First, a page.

Four people who died by breathing contaminated air and falling into a British Columbia, Canada mine shaft would still be alive if mine safety regulations were up to date, a work safety expert says.

Occupational safety specialist Marshall Denhoff testified July 11 at an inquest into an accident at a mine in Kimberley, B.C., which killed consultant Douglas Erickson, Teck Cominco employee Bob Newcombe, and paramedics Kim Weitzel and Shawn Currier.

Between May 15-17, 2006, they each died in a water sampling shed at the decommissioned Sullivan mine, where oxygen-depleted air was seeping into a pipe, and filling the shaft. One by one, they walked in, took a breath, then collapsed into the shaft and died, according to a report in The Globe and Mail.

Denhoff told the five-person jury that safety regulations at mine sites, as prescribed by the mining legislation, are "from a different era" and are much more lax than those that apply to every other workplace in the province.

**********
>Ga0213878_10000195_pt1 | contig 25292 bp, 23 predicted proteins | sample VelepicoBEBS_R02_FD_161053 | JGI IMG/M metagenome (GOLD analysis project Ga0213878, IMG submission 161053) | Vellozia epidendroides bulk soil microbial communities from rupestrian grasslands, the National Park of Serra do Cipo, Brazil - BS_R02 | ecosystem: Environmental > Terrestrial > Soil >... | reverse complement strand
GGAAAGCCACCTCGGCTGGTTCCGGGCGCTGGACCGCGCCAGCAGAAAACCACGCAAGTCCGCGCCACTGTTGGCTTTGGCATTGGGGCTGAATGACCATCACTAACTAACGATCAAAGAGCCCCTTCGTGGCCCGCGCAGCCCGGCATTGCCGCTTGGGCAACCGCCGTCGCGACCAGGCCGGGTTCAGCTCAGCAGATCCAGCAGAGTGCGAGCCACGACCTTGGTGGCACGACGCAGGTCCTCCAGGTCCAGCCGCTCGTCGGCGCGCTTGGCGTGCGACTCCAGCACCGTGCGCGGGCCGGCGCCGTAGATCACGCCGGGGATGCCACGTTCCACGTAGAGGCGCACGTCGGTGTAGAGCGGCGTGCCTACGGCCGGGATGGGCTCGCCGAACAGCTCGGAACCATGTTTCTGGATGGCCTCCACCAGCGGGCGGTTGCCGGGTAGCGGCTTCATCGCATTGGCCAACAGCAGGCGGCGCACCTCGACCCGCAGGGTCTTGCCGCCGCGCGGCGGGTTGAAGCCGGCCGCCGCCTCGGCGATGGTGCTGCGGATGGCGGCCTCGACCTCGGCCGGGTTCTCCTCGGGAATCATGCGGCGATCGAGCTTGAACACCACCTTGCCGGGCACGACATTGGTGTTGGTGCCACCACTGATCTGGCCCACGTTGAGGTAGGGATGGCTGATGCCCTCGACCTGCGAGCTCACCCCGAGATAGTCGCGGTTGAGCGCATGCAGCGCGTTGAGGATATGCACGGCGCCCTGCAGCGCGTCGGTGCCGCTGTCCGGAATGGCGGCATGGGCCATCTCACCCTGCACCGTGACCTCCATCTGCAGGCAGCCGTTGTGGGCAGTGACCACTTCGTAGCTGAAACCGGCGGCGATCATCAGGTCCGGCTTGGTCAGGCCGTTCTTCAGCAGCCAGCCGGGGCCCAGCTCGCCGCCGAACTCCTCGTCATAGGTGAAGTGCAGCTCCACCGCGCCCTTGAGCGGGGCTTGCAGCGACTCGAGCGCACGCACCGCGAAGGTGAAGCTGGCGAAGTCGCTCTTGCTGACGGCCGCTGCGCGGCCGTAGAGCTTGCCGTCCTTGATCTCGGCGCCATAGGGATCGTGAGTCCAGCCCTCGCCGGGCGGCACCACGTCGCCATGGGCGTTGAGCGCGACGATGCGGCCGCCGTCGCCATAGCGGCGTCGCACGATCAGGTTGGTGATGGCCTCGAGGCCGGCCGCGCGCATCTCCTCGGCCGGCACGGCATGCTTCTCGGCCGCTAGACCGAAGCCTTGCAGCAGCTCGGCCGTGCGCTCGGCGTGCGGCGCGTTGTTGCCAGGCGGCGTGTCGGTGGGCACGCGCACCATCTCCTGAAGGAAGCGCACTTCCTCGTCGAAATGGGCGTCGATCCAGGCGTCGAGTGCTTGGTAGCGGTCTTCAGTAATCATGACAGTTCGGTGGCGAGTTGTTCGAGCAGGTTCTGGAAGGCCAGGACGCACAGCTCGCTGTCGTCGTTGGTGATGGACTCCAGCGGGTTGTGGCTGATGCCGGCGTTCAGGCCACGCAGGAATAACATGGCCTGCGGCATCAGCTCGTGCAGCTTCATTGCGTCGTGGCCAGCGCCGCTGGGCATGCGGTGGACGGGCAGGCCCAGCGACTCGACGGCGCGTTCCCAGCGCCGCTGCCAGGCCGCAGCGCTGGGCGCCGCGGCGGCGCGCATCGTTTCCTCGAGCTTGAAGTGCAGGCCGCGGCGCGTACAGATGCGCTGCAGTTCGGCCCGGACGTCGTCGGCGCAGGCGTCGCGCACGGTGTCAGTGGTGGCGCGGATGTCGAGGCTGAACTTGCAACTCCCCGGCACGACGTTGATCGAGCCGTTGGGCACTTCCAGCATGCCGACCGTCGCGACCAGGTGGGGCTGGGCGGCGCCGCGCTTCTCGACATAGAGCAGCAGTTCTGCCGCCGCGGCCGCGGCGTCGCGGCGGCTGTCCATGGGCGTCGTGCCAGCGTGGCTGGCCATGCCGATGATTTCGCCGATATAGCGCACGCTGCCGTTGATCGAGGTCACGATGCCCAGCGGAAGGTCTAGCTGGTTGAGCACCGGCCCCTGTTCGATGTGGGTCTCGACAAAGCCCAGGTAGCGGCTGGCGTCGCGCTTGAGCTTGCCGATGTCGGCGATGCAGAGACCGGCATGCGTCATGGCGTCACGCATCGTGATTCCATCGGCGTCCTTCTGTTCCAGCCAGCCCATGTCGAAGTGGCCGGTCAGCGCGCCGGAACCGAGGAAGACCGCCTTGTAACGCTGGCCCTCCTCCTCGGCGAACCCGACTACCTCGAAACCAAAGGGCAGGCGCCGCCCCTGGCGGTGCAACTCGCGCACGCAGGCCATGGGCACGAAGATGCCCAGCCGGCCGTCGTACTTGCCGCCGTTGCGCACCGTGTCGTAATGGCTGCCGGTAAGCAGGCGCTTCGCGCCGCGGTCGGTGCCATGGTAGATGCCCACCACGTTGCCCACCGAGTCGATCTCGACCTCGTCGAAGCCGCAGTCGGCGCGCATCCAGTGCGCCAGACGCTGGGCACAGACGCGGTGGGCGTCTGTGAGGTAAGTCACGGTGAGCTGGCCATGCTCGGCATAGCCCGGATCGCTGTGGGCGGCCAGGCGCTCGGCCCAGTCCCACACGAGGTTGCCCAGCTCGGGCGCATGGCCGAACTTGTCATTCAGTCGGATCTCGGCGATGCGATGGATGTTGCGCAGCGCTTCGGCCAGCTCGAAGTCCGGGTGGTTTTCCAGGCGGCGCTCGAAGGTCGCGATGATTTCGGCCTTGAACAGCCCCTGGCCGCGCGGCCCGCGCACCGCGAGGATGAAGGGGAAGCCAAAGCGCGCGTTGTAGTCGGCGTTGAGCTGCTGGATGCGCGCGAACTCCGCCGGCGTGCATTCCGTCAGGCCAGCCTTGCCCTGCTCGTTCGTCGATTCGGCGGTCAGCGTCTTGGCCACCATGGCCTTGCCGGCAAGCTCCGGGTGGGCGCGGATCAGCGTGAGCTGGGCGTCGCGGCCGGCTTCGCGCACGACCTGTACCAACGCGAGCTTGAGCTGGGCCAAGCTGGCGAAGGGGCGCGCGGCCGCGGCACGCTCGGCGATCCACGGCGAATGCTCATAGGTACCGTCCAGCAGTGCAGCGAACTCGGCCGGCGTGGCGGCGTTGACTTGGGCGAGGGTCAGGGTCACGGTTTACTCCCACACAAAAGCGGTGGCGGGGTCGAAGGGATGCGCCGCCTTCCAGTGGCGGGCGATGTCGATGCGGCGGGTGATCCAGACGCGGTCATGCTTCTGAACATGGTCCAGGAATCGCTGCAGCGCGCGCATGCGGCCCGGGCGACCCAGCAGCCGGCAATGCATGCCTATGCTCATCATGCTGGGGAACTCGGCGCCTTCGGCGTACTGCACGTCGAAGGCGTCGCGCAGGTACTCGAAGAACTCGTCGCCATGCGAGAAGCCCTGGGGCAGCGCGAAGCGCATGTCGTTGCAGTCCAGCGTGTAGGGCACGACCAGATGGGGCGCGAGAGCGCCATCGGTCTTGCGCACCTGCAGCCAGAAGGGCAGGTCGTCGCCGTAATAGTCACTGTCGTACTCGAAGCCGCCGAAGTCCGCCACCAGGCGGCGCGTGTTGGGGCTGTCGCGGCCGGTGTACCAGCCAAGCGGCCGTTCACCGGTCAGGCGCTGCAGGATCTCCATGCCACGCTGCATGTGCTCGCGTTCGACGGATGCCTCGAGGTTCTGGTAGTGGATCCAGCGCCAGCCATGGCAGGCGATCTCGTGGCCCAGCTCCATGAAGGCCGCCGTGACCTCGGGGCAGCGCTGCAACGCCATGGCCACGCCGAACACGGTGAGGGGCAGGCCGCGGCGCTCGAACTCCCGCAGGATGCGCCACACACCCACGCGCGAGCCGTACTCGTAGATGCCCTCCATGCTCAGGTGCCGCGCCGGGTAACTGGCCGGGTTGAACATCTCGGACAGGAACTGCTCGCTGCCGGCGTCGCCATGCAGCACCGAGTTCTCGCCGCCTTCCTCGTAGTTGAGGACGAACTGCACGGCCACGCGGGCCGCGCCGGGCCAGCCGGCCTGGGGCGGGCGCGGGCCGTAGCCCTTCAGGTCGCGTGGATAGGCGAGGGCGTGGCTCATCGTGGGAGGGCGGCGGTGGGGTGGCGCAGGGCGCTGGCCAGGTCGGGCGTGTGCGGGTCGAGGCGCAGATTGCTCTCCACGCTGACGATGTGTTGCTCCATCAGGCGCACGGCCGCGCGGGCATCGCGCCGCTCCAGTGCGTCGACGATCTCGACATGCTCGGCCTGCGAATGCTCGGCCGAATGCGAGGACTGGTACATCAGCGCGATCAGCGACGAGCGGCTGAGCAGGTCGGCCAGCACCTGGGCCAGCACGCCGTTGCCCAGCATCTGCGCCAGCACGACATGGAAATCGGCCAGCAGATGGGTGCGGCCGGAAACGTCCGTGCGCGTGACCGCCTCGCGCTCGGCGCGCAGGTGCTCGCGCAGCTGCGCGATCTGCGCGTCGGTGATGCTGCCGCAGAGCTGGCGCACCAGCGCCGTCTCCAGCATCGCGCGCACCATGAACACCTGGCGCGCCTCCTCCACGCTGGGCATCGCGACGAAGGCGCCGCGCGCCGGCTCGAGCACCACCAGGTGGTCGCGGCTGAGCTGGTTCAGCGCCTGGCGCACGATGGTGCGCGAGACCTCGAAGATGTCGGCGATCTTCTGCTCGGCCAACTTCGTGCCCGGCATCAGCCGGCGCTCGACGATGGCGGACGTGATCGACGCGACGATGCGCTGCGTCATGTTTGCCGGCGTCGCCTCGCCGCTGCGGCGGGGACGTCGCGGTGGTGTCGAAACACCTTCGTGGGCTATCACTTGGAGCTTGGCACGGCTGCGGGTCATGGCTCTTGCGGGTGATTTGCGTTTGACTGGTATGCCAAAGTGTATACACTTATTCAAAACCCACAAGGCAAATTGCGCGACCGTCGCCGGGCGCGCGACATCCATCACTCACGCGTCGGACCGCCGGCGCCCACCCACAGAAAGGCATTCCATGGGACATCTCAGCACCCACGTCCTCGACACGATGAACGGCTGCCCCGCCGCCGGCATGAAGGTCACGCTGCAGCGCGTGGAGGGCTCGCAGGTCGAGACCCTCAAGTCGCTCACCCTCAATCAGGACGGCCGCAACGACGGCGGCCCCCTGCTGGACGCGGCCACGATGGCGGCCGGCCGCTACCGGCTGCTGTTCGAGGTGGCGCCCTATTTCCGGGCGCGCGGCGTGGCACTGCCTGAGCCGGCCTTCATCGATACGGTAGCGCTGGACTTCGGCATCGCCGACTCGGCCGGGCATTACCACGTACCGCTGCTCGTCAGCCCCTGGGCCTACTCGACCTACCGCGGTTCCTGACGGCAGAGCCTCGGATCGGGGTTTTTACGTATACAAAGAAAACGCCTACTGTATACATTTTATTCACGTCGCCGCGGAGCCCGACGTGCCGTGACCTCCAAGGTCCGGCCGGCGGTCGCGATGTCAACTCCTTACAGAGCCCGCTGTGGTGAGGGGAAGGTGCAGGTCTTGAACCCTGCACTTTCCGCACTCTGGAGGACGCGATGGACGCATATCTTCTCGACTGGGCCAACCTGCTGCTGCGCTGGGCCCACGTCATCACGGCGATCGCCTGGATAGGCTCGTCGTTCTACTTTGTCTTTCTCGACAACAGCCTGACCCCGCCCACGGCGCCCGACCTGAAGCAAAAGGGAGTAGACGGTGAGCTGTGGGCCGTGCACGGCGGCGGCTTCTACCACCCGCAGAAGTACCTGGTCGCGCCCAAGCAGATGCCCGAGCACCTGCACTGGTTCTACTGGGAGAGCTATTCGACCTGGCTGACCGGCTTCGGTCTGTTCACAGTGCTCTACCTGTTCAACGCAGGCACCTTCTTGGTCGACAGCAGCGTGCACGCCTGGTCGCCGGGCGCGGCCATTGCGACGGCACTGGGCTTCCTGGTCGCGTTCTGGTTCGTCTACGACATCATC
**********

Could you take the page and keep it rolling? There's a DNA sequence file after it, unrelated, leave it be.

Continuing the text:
Under WorkSafeBC requirements, the water-sampling shed would have had signs warning it was a confined space and posed a hazard, there would have been a rescue plan, and people entering would have had a personal air-testing device, according to Denhoff.

The chief mine inspector at the time, Fred Hermann, concluded in his report after the tragedy that low oxygen was to blame for the deaths. He testified at the inquest that regulations in legislation with respect to confined spaces should be revisited.

The mother of Mr. Currier said she was dismayed to hear that recommendations Hermann made after the accident, including a check-in, check-out process for anyone entering mine shafts, have not been enforced.